I don't know if this will help others, but it's worked for me: I've been using a long flat double handled knife to cut ganache before enrobing.  It goes all the way across with one cut down. I've tried other knifes but I am terrible at cutting a straight line, even with a guide.  It's not cheap, but until I get get the funds together for a guitar, it helps.

Here's where I got it:
Double Handled Knife

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Saw a large 15 inch version of this double handled knife yesterday at the trade show, white handles, made by Dexter, it was about $55 from Hilliard chocolate systems.

#47 patsikes

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Posted 17 April 2007 - 06:53 AM

I tend to use a large board scraper for cutting caramels and ganaches also.  Less worry about sharp blades.

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can you elaborate on the use of the scraper.

Luis

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I use something like this.

Instead of using a knife, I just use the scraper by pressing is down through the product, moving over and repeating. I can normally get a pretty straight line.

The one thing that it tends to do, which I kind of like when doing caramels, is that it causes the top edge of the product to somewhat round out. So instead of the top edges being square, they are rounded.

You can see the result (kind of) http://www.psiloveyo...ieceCaramel.jpg

Hope that helps.

Edited by patsikes, 17 April 2007 - 06:58 AM.

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#48 mkayahara

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Posted 07 December 2007 - 12:41 PM

I'm bumping this thread because it seems most applicable to my question: I'm hoping to pick up some dipping tools for my partner for Christmas, because he makes chocolate-dipped peanut butter balls every year and every year complains about dipping them. But I'm not sure what kind of tools to get! It looks like my options are a three-piece all-metal set (two-tine fork, three-tine fork and a "swirl," sort of a spiraled coil) or a two-piece wood-handled set (two-tine fork and loop). Does anyone have any thoughts in particular on the relative merits of a "swirl" vs. a loop, and the wood vs. metal handles?

Thanks in advance!
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#49 alanamoana

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Posted 07 December 2007 - 04:06 PM

the swirl can be used for adding a decorative top to the truffle (same with the loop and other shapes).

you really only need a two or three tined fork and maybe one of the special shapes. i don't think it matters if the handle is metal or wood or plastic for that matter. personal preference i guess. the plastic handles are easier (last longer) to keep clean.

#50 Kerry Beal

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Posted 28 November 2008 - 05:17 PM

New toy today. I took my favorite dipping fork into work so that one of the girls from the xray department could show it to her husband. He makes these amazing metal sculptures and I had the idea that he could copy the metal part of my fork with stainless wire, and I'd figure out the handle problem after he did that. Well he did me one better and actually made the whole fork out of stainless.

The welds are all stainless so it's food grade and because it has no wooden handle it can go in the dishwasher.


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He's doing a bit of pricing and will figure out how much it will cost to make me a few.

#51 Desiderio

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Posted 28 November 2008 - 08:12 PM

what a great idea! Nice job, he might start a side business :raz:
Vanessa

#52 Kerry Beal

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Posted 28 November 2008 - 08:14 PM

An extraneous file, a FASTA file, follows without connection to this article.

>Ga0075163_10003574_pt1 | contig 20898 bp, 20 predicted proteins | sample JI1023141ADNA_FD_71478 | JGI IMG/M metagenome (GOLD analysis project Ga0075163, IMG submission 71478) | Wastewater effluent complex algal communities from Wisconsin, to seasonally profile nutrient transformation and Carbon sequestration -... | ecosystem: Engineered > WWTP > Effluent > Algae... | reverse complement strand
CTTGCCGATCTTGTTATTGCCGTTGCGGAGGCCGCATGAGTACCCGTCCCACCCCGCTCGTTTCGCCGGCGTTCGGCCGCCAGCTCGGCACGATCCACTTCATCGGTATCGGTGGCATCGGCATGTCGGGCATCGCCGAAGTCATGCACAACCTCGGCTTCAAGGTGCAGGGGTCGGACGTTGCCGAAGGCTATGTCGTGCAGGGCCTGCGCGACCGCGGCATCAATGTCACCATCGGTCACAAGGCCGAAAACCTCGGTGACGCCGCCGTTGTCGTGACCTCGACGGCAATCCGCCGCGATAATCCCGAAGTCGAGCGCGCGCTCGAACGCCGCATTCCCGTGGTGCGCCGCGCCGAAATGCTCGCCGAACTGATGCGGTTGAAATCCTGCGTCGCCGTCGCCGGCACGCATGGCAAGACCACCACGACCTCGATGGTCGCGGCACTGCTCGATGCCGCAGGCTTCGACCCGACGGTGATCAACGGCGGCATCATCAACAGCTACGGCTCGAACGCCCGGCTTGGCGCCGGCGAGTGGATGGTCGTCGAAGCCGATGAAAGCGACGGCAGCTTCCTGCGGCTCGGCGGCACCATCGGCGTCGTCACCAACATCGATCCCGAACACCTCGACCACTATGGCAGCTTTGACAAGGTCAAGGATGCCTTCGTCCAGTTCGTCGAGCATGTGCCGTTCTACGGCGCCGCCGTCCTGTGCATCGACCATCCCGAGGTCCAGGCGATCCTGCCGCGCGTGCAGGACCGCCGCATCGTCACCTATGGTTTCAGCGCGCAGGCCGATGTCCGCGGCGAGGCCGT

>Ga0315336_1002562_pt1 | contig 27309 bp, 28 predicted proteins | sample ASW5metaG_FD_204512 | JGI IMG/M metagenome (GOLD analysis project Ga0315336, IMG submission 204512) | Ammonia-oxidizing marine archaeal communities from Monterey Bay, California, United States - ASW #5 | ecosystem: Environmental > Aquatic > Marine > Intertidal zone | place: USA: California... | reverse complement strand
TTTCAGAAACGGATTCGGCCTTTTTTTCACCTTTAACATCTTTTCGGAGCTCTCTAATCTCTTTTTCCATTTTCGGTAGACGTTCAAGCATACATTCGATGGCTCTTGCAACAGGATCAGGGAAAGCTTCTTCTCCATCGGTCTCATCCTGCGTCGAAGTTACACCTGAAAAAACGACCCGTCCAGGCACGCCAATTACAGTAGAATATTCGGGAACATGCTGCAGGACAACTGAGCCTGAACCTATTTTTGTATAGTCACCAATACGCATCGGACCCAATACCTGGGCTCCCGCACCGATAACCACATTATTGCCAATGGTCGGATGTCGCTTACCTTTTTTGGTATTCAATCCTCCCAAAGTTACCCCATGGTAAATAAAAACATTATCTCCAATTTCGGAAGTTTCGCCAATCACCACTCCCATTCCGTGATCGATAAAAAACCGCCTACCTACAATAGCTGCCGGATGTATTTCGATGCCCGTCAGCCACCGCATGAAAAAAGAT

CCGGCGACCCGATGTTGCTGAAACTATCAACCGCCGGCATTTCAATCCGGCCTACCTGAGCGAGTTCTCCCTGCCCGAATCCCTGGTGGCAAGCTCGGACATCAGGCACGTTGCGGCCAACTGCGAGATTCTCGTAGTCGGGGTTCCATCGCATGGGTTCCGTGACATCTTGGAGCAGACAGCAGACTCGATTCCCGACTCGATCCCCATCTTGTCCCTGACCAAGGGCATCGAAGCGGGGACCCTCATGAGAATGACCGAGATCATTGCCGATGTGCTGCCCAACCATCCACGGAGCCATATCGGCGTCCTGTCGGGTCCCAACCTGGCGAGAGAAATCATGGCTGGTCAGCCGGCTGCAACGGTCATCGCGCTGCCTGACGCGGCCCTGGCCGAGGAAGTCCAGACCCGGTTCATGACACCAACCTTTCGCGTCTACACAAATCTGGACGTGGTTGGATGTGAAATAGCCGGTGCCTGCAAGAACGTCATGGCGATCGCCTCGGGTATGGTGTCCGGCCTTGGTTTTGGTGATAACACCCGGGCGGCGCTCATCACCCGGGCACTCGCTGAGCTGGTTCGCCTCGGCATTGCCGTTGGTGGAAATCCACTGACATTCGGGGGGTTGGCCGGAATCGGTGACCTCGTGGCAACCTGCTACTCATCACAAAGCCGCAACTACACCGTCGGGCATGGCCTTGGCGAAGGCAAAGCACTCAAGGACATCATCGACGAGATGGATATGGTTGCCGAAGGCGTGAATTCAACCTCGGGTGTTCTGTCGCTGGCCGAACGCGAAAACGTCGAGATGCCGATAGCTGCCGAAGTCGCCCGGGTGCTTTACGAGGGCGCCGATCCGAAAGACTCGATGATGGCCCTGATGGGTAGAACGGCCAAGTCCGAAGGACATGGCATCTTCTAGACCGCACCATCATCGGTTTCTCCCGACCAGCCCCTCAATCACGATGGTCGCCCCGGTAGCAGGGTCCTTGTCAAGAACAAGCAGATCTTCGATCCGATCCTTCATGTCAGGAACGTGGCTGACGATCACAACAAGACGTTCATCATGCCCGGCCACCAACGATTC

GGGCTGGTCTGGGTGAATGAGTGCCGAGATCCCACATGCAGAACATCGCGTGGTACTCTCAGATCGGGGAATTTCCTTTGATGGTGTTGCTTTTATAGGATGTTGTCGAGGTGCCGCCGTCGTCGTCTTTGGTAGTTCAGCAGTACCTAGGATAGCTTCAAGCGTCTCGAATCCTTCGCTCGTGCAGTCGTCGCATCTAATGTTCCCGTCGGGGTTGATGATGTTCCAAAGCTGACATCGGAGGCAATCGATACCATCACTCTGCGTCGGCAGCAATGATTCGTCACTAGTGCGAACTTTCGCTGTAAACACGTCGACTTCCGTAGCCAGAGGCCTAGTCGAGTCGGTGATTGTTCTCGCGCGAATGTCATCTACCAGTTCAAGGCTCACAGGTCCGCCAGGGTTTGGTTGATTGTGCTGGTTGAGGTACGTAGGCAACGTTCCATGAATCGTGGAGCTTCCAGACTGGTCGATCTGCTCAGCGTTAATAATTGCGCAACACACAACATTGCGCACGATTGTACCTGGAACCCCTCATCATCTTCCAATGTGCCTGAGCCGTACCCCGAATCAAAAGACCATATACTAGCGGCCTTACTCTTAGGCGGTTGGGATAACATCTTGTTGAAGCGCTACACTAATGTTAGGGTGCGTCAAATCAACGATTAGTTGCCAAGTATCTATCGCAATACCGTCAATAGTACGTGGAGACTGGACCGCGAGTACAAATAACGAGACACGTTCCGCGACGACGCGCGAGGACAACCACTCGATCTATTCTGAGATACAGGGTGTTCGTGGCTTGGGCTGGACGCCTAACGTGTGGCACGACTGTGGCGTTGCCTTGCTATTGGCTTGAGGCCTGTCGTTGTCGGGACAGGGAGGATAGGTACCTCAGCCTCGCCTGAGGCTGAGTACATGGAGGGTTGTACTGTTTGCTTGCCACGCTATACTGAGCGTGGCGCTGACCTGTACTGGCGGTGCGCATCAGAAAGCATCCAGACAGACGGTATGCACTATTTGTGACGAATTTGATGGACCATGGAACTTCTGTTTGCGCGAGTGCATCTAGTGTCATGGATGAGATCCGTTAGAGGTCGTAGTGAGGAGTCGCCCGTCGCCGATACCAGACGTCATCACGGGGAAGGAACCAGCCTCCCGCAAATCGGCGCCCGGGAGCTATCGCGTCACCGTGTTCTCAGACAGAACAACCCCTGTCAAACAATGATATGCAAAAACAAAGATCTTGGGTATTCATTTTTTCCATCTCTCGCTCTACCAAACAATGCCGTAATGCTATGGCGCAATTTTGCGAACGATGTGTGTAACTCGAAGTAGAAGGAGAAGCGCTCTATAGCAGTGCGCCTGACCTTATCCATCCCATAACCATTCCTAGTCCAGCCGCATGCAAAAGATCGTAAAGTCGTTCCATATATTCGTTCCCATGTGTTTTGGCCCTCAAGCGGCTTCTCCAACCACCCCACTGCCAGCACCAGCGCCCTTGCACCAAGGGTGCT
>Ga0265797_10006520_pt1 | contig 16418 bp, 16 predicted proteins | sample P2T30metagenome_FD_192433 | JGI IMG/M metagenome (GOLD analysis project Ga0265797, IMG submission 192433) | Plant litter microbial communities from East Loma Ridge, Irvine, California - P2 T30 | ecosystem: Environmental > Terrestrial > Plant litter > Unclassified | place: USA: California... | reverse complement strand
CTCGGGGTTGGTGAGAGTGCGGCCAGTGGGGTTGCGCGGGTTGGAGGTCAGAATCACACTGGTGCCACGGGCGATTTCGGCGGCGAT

what a great idea! Nice job, he might start a side business  :raz:

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I suspect given his artistic talents that making these would bore him - but hopefully I'll get a few before he gets bored. He suggested the payment for this first one be chocolate covered almonds. So I'll have to get to work on those tomorrow.

#53 Desiderio

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Posted 28 November 2008 - 08:34 PM

Well he could always make different designs like different handles etc, they would be so pretty. Chocolate covered almond isnt a bad price :biggrin:
Vanessa

#54 Lior

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Posted 29 November 2008 - 01:30 AM

Can't he make them with the bend in them already? I always bend mine!

#55 Kerry Beal

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Posted 29 November 2008 - 06:44 AM

Can't he make them with the bend in them already? I always bend mine!

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This one is bent - at the precise angle I had bent the one I took to show him. Apparently you can bend them more - but it's pretty stiff!

#56 mostlylana

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Posted 29 November 2008 - 11:43 AM

I love that it can go in the dishwasher. I definitely want one - but with more of a bend please... I like the bend of fork on the cover of the Andrew Shotts book - 'Making Artisan Chocolates'. Speaking of which - your fork looks just like his Kerry. Where did you get it please!? I use the Wilton fork I get from Michael's but it's not too easy to bend. The Shotts fork (your fork Kerry) looks like it would be easier to bend. My fork has a flattened end - I notice that the 2 you pictured don't. Do you get marks on your bottoms where the chocolate slides off? Here's a photo of the flattened tips I am talking about
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#57 Kerry Beal

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Posted 29 November 2008 - 01:03 PM

I got this fork from JB Prince in NYC. It was part of a set. It's the only one I use out of the set - although the little basket like one is cute to look at. They are available online from some other sites.

They are made by (or for) Paderno in Italy. I contacted the american site and they contacted Italy to see if I could have a bunch of the 3 prong fork made up, but unfortunately - only sets.

I get fork marks when my technique sucks, but otherwise they work very well. The ends of the stainless wire are actually bevelled.

Edited by Kerry Beal, 29 November 2008 - 01:05 PM.


#58 mostlylana

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Posted 30 November 2008 - 12:22 AM

Ahhhh... didn't see the bevel. Thanks for the info.

#59 Milangal

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Posted 15 September 2012 - 04:50 PM

I accidentally found my telescoping marshmallow roasting fork from the dollar spot at Target works amazing!! I bent the tongs apart a bit and it's spectacular! I may have to bend the handle a bit but no biggie since it was only $1. It's the tongs are strong yet small for easy dipping.